Lakay Sheikh Abdirahman, 43-year-old mother of nine, is the proud owner of a thriving wholesale business supplying fresh fruit and vegetables to 32 women-owned stalls in Dollow market, in southern Somalia’s Gedo region.
She arrived in Dollow in 2012 as a desperate displaced person, with no possessions of her own, after fleeing her hometown of Dinsor, where her family’s entire herd of 40 cows was killed in the severe drought.
Lakay’s journey to success has been tough. Her first business venture was collecting and selling firewood outside the IDP camp where the family was staying to earn cash for food, as what they were being given in the camp was not enough. Later on, she became more adventurous.
“I was one of the first people to hawk bananas around town, selling them one by one to people on the street,” she told Radio Ergo.
Lakay’s children are still enrolled in free schools in the IDP camp. Her focus now is to save enough to build her family a permanent stone house in the town centre, which would indicate that they are no longer IDPs. Like many who arrived here from other regions, integration seems to be an achievable ambition.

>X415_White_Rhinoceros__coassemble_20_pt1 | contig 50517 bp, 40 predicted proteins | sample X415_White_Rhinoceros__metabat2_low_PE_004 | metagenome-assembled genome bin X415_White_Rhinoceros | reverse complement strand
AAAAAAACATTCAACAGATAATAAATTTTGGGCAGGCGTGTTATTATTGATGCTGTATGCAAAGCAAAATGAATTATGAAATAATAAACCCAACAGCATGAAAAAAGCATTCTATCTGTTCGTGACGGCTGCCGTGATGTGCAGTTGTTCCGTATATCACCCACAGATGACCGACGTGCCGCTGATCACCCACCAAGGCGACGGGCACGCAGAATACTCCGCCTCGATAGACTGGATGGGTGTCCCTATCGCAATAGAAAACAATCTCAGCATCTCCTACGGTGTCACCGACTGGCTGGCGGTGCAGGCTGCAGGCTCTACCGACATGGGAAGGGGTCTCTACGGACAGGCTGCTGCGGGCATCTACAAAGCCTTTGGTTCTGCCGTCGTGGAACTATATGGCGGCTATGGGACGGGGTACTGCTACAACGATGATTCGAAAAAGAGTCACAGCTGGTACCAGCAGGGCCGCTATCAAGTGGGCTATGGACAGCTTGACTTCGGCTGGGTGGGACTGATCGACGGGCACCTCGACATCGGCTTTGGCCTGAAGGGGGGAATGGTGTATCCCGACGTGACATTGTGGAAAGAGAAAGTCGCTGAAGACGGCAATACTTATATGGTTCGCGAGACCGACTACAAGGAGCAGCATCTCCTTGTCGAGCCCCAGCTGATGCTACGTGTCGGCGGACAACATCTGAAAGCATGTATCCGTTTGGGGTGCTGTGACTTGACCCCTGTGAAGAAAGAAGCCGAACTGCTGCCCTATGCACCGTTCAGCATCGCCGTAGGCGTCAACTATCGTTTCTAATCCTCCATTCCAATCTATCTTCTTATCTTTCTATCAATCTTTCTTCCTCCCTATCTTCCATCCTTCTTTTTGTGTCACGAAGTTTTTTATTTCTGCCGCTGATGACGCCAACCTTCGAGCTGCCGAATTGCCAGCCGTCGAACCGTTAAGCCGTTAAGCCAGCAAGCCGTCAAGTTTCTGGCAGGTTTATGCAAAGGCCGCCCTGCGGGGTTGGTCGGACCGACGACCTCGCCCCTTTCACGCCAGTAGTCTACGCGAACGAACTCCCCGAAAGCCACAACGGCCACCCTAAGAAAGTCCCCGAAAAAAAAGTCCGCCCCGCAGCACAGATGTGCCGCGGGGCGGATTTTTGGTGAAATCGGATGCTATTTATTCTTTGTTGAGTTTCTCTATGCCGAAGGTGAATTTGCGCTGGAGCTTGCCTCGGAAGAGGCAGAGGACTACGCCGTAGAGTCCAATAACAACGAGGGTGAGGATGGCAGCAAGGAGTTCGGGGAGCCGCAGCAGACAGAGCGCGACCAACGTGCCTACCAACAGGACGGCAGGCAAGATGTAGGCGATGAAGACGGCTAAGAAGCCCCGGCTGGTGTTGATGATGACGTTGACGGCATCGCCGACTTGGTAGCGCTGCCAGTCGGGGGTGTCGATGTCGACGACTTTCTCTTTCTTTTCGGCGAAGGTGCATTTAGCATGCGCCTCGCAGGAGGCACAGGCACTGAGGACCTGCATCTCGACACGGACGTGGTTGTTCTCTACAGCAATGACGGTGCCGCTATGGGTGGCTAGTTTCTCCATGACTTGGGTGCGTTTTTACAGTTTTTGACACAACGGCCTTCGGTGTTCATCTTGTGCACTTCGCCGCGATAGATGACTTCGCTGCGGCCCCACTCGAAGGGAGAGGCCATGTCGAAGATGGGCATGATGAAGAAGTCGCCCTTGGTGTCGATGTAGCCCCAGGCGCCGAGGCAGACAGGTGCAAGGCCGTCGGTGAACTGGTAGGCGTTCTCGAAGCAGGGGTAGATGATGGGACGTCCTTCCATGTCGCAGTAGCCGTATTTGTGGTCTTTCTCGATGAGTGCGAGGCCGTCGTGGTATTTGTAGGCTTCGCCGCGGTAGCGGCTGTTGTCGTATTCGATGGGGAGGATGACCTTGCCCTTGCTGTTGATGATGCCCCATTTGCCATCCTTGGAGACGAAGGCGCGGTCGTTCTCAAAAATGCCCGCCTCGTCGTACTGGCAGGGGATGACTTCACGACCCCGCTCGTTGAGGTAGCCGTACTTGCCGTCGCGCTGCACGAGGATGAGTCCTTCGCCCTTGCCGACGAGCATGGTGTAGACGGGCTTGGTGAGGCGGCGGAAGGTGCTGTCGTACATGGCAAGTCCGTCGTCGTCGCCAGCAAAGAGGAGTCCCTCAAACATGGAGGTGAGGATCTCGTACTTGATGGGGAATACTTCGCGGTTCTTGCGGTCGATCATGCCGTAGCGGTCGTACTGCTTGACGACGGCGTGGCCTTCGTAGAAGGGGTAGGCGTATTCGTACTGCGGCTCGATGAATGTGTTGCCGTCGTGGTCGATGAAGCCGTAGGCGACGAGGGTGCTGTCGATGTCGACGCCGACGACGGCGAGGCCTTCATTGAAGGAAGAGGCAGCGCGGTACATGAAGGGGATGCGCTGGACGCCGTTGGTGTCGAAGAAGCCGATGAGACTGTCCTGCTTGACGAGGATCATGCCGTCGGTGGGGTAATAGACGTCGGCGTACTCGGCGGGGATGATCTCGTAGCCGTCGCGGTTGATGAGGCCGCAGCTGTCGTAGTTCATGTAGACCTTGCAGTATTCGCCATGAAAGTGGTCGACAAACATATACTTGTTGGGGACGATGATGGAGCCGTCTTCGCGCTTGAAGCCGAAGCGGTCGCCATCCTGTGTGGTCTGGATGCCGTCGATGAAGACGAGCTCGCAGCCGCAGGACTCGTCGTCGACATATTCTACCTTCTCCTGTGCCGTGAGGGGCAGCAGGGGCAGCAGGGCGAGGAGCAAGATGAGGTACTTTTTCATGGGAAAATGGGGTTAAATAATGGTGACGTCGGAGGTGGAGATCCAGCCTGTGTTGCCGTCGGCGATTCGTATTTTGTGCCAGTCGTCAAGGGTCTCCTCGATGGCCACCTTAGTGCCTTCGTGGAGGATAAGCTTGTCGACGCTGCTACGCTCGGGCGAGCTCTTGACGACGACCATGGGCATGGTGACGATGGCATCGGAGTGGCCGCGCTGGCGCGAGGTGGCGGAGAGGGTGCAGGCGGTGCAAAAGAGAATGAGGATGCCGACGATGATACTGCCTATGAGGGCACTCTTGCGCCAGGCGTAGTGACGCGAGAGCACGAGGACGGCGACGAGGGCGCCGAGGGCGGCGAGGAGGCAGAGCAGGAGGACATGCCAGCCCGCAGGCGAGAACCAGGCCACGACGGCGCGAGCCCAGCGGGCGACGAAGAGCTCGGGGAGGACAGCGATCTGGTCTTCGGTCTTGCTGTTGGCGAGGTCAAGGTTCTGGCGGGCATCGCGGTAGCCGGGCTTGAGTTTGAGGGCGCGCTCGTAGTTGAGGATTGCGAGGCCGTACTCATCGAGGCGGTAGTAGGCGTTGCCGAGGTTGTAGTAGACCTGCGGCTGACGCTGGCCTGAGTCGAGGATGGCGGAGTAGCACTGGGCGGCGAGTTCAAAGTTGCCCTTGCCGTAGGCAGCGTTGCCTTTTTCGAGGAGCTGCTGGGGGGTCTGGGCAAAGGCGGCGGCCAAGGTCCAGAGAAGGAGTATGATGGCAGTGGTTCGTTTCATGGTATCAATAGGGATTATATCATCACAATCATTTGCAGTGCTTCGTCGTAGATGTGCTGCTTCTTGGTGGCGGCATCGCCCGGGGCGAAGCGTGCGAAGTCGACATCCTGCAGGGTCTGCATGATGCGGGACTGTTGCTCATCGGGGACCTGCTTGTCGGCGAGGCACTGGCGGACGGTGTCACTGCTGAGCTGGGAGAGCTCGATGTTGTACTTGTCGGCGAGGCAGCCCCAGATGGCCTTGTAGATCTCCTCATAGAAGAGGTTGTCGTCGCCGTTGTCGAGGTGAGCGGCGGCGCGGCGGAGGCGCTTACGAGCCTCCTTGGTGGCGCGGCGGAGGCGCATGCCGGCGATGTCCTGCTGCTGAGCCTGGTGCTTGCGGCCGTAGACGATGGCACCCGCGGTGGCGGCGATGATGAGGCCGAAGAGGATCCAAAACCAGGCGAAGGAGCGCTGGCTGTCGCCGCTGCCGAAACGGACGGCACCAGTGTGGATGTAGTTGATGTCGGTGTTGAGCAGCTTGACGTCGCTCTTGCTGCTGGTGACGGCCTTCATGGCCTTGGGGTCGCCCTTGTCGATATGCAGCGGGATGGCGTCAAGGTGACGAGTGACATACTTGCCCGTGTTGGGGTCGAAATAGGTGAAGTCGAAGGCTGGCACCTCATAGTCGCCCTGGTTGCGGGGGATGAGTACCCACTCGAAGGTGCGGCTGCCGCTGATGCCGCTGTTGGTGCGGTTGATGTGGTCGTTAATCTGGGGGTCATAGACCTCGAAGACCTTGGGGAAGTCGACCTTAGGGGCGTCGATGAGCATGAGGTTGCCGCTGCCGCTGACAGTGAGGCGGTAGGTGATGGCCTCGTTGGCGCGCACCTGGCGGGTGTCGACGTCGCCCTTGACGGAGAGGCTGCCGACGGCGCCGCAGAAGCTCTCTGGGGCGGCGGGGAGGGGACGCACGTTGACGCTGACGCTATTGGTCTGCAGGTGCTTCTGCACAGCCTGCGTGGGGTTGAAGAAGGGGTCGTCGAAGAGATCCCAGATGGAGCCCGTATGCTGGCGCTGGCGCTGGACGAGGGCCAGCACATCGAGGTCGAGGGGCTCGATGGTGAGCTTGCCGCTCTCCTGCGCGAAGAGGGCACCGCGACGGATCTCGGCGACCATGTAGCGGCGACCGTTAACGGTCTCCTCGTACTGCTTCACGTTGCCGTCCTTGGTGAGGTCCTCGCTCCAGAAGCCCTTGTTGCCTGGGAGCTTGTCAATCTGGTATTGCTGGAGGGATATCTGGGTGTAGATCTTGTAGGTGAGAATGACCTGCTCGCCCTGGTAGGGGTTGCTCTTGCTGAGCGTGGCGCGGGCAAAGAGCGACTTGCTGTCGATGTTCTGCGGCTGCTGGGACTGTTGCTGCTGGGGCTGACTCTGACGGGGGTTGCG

Mahamud Abdi Mohamed, a local economist, told Radio Ergo that many IDPs have integrated into the host community and are transforming the local economy in this town on Somalia’s borders with Ethiopia and Kenya.
Business activities in the IDP camp vicinity sometimes appear to be more vibrant than elsewhere.
“When you look at the extent of the goods exchanged and the traffic within the camps, you wonder if this is the commercial hub of the town!,” he commented.
There are close to 10,000 IDP families living in Dollow district. Many of the youth, who are now leading various businesses in town, came as IDPs when they were children.
Guled Shafi’I Mahamud, 24, arrived in 2012 as a teenager when his family was displaced by drought in Bay region. He enrolled in technical training courses offered at the IDP camp and now earns a good income as a mobile phone repair technician and trader.
“I’ve learned how to repair all kinds of mobile phones and that skill has changed my live,” he said.
He has his own phone shop providing repairs and selling new phones.
Abdiqadir Adan Ali, 27, came to Dollow six years ago after his parents and siblings were displaced by drought in Bardale, Bay region.
He worked for many years at a small canteen, making and selling samosas, earning $2.5 a day. He saved most of his money to open a clothing shop and later expanded as a wholesale business.
“I started small and thank God I’m now the owner of a large and stable business,” Abdiqadir told Radio Ergo.
The business employs a number of young people from the camps and supports his parents and relatives, as he starts his own family as well.
Source: Radio Ergo